His reaction to the widely accepted notion that he had committed political suicide, just three months before the election, was vintage Truman. In his diary he wrote, “How far would Moses have gone if he’d taken a poll in Egypt?”...
Ultimately, I think for Truman his decision in the summer of 1948 came down to simply doing the right thing. We all know about “The Buck Stops Here!” and how those four words will forever be associated with President Truman. Less well now is the Mark Twain quote Truman kept on his desk as a U.S. Senator: “Always do right. This will gratify some people and astonish the rest.”
Imagine the racial tensions—the out-and-out prejudices of the late 19th Century that endured through much—far too much—of the 20th Century. These were the times into which Harry Truman was born and through which he lived much of his life.
But rather than be a product of his times, Harry S. Truman changed the times in which he lived. And he helped shape the world we live in today.
Life's Lessons Offer You The Best Education
ITT Tech Commencement Address—March 29, 2010
Trotting out that graduation golden oldie—“if it is to be, it is up to me”—won’t cut it. Not with this crowd.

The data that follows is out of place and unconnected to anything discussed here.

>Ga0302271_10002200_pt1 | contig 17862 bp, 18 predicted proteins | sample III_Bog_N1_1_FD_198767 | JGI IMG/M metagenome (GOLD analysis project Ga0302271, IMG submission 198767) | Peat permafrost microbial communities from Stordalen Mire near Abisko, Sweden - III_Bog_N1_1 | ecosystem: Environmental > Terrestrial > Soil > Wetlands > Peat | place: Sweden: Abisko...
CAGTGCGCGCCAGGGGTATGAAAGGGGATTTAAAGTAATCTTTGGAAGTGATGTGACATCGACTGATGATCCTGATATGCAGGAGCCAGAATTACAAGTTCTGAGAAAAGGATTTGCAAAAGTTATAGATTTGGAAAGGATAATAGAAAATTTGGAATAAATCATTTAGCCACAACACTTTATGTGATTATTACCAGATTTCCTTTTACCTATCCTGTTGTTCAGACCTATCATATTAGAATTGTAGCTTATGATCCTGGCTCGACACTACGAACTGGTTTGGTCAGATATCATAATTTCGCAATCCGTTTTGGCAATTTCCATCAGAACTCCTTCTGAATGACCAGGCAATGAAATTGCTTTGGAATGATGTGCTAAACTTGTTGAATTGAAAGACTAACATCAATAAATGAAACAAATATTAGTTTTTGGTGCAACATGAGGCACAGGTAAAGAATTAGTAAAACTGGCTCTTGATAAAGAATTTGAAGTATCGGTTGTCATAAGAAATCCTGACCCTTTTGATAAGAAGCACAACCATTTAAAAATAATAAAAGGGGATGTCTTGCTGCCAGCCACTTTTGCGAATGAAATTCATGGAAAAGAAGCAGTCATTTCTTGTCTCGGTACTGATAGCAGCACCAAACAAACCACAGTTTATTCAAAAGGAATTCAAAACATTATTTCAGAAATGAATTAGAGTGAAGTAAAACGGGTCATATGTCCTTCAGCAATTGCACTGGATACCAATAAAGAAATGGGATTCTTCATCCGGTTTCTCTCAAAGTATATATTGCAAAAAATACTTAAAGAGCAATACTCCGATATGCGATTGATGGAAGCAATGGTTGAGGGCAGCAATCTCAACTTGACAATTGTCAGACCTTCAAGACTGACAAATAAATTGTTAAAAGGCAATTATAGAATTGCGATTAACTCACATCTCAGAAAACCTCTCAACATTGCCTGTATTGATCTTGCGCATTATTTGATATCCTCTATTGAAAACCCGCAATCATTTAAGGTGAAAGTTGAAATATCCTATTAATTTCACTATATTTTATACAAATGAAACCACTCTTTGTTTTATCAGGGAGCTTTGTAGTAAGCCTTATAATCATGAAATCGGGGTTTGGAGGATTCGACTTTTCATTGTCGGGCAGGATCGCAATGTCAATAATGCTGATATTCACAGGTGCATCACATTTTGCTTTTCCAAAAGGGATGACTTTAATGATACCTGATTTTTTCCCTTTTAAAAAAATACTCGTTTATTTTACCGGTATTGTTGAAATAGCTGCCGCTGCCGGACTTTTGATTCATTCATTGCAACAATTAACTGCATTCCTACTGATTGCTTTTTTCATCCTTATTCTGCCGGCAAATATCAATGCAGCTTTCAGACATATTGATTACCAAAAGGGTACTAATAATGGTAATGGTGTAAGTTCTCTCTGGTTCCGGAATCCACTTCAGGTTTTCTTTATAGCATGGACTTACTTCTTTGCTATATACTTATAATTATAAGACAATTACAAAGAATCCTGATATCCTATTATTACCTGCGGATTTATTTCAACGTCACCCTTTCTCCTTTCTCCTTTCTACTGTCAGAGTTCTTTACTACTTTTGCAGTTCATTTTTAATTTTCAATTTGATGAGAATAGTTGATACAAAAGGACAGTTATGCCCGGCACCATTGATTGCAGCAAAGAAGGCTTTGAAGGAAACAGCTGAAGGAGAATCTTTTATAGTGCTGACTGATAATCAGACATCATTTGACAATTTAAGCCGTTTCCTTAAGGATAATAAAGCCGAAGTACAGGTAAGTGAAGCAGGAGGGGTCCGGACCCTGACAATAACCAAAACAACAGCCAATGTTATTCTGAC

When you hear college “kids” whine about late nights in the library and cramming for finals, you probably have to laugh. You are adults, not kids. Many of you have juggled full-time jobs, family obligations and studying to be here today. Some of you probably have mortgages and student loans—and college funds for your kids.
You—who are average students here, 29 years old, or above average, already in your 30’s or 40’s or 50’s—already know this. So, this is for the “kids” among you, the 21- or 22-year-olds:
The toughest tests you’ll take in life aren’t the ones administered in the classroom, and your education isn’t ending here today.
Wasn’t it Mark Twain who joked, “I have never let my schooling interfere with my education”?
The lessons life has to teach are endless. Only you can limit your education.
Those Living A 'Purposeful Life' Keep
Dr. Martin Luther King's Dream Alive
MLK Environmental Justice Luncheon Speech—January 15, 2008
Martin Luther King, Jr. could not understand how so many others could simply stand by when they ought to stand up and challenge the status quo. Indifference, he emphasized, was among the greatest sins.
“Our lives,” he once said, “begin to end the day we become silent about things that matter.”
What would Dr. King have to say today as poll after poll shows many Americans being so disinterested in those “things that matter”?
Don’t tune out. Speak out. Listen up. Be engaged. Get involved. For it as true today as it was when Dr. King said it in his final speech, “We have an opportunity to make America a better nation.”
He lived such a purposeful life in pursuit of his dream—a dream Dr. King knew he almost certainly would not live to see become a reality. Perhaps it’s a dream without a final destination. It is up to us to continue the journey—to never settle for the status quo when we can do better.